I. live. on. the. Costa. del. Sol. Unreal.
True to its name -the Sun Coast- the sun has shone every single day so far. I repeat, for nineteen days in a row, I have lived in a place with nothing but clear blue skies. Even if there’s a cloud in the sky in the morning, by noon it’s been washed away by that sea of electric cobalt. The white buildings gleam with the sun’s reflection, and potted plants line terraces like the sad desk plants I tried to keep alive in the United States. In larger high rises, balconies covered in clothes trying to line dry before the next sunset.
Somehow, I’ve lucked out with my temporary housing to be one of those with the high rise. The apartment I'm sharing for two weeks while I look for an apartment is on the highest floor in the building, so we have a giant deck complete with tables, chairs, couches, and multiple lines for which to dry our clothes. When you’re that close to the sun, pants dry in hours, and workout clothes dry in mere minutes.
So, what's the best part of living in the South of Spain so far?
Unsurprisingly, the beach. I'm walking distance from the ocean, something I've never experienced and am already taking advantage of. I should be down there every day walking on the boardwalk and soaking in the air. The air isn't salty in my town, but a few towns over I noticed it was perfectly distinctive of the Atlantic. Funny that I'm still living in a city situated on the Atlantic Ocean, just 3,000 miles east.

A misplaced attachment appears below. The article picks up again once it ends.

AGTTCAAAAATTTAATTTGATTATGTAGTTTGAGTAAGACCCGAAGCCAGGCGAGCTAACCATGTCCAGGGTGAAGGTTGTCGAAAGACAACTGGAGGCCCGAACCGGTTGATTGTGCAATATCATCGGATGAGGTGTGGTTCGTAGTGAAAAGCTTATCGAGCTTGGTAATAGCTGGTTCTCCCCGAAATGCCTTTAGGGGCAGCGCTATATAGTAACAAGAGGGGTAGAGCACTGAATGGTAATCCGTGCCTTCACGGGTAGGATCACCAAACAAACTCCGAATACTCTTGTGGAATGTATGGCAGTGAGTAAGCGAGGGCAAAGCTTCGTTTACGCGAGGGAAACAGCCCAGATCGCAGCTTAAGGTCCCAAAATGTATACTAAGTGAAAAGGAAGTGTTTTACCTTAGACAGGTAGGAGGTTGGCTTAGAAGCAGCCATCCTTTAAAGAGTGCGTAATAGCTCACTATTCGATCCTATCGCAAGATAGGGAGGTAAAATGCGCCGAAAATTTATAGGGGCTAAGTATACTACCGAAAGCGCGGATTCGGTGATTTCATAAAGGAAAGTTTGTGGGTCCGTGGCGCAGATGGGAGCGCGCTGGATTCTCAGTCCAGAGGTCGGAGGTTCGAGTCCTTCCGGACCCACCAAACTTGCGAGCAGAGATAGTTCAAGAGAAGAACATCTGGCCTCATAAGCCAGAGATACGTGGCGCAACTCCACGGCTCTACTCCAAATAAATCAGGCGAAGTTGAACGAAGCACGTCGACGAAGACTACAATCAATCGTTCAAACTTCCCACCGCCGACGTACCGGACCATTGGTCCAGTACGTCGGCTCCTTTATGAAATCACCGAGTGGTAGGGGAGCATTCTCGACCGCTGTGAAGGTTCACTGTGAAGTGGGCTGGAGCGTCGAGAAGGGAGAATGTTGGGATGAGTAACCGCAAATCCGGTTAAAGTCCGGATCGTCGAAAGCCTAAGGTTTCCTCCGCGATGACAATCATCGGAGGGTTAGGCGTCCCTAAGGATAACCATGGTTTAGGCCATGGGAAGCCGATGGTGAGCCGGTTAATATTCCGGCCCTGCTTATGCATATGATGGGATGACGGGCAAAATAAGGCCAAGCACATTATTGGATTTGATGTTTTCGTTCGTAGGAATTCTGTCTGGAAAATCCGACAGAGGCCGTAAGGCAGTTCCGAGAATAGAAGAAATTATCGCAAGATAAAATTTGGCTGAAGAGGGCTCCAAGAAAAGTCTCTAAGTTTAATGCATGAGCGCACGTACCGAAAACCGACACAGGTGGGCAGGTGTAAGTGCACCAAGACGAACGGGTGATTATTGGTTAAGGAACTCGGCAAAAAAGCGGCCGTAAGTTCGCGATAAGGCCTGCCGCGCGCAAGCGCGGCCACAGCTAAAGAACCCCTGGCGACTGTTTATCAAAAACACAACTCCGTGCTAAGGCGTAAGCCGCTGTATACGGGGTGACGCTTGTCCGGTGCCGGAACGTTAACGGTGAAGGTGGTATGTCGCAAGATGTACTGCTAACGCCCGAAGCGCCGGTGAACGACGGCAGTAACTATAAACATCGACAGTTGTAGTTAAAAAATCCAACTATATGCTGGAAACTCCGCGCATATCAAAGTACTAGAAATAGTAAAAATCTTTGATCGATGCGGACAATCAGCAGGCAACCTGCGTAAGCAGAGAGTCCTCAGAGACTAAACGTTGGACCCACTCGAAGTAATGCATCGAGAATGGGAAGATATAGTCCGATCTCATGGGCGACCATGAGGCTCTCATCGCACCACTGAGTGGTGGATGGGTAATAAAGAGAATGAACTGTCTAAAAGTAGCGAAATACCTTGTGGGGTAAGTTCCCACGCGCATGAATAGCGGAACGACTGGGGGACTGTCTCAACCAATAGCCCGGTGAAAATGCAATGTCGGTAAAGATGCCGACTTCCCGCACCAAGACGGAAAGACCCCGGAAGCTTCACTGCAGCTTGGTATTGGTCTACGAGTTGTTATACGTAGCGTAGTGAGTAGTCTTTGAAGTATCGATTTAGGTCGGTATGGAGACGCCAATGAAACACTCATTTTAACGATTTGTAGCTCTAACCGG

The best part of the beach?
Everyone here owns a dog. My hypothesis is that because the world is less stressed here, and there's a 2-3 hour break for family lunch in the middle of the afternoon, that people can afford the time to walk their dog each day. Also, without the bitter Boston winter, daily dog walks actually sounds great. People only own small dogs, and they are all 100X better trained than any dog you've ever owned. They aren't leashed, and so get to experience the boardwalk at their own pace.
The only con of the Costa del Sol so far?
Ironically, the sun. The minute my bus made its way down to Malaga, I realized that sunglasses were not a luxury, they were a staple. The sun impedes your vision when you’re trying to drive, walk, or look at your phone for directions. In reality, I think she's screaming at me to stop looking at my phone, but sometimes we have to be places Sun.
She blazes through my window each weekend morning letting me know it’s time to wake up, but not during the week, because sunrise is after 8:30am, something that took a long time to get used to. Then she warms you all day in preparation of nighttime, because apartments in Malaga don’t have heat. Technically you don't need heat because it only gets down to about 47°F, but I do now resemble Lenny Kravitz and his famous scarf.
Some images of me being attacked by the glare (don't look straight at it):
Even with all of this complaining about 47°F nights with no wind, and the beach in walking distance, I am grateful. The Costa del Sol is something remarkable, and I can't wait to see what else all happens over the next five months. If you have any questions about Andalucia, Malaga, or moving abroad, feel free to DM me @ogmeghansolo